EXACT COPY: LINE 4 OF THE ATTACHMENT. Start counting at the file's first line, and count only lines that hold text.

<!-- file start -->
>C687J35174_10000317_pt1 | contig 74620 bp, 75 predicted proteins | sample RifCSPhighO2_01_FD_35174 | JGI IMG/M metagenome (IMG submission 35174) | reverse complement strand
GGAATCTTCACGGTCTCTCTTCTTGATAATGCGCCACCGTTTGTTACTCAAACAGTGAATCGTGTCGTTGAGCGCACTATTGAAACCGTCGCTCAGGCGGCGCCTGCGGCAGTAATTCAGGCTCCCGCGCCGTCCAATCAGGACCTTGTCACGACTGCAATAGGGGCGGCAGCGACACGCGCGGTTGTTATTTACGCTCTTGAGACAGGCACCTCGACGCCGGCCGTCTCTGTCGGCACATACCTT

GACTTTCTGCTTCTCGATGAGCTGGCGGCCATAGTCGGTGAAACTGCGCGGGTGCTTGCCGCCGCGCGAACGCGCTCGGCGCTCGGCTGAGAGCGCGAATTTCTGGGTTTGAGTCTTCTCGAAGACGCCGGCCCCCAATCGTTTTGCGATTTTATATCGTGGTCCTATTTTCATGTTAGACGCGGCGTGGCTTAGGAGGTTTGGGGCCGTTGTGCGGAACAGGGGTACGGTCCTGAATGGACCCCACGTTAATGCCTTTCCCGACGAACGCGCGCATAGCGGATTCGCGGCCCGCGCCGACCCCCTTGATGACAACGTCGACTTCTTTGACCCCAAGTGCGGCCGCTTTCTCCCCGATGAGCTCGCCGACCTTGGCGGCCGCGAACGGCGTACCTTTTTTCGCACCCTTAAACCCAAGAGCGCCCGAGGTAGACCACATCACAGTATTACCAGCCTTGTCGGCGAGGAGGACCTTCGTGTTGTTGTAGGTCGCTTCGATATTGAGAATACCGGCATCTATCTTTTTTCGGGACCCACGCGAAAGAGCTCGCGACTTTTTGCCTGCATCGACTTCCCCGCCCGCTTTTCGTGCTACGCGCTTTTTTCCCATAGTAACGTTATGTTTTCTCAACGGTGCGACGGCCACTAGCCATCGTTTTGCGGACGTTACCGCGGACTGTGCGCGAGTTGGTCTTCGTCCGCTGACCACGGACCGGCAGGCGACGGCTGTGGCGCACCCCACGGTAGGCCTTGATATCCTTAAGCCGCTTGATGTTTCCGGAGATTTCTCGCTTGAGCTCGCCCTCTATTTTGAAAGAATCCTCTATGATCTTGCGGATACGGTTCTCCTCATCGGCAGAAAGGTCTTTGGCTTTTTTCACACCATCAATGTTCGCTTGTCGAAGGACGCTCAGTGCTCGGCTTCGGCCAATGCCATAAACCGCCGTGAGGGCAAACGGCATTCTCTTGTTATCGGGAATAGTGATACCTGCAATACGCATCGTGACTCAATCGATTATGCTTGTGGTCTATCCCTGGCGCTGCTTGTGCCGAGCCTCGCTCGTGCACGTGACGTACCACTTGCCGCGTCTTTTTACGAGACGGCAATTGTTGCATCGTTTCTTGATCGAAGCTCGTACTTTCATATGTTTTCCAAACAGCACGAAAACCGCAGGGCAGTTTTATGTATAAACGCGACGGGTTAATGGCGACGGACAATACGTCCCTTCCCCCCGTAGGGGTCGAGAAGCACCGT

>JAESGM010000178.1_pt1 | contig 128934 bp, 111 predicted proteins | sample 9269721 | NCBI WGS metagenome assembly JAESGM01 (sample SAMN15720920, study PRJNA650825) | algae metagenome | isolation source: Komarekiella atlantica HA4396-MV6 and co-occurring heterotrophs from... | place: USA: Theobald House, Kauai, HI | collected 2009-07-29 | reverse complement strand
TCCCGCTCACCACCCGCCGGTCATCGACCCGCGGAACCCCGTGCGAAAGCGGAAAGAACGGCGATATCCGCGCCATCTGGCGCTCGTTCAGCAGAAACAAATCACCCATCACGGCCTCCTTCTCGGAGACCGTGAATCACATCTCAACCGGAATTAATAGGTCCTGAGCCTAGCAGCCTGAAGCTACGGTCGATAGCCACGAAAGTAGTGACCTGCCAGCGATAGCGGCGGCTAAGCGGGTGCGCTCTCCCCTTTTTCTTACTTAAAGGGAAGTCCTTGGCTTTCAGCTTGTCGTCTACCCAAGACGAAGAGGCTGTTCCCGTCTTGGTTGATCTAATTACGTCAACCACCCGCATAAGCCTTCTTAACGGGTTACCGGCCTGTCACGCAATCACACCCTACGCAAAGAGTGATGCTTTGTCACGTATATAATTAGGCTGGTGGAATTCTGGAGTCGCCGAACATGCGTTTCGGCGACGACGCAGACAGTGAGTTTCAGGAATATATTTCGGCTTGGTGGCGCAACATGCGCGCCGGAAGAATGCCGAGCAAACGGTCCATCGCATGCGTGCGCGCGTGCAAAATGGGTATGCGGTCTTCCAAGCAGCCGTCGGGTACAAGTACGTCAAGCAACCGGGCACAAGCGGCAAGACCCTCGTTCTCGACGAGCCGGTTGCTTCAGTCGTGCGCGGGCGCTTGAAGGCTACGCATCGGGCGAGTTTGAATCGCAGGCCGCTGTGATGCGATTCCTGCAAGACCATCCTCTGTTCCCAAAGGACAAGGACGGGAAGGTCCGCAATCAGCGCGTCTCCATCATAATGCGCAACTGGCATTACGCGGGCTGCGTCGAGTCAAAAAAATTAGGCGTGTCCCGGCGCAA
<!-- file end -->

>JAESGM010000178.1_pt1 | contig 128934 bp, 111 predicted proteins | sample 9269721 | NCBI WGS metagenome assembly JAESGM01 (sample SAMN15720920, study PRJNA650825) | algae metagenome | isolation source: Komarekiella atlantica HA4396-MV6 and co-occurring heterotrophs from... | place: USA: Theobald House, Kauai, HI | collected 2009-07-29 | reverse complement strand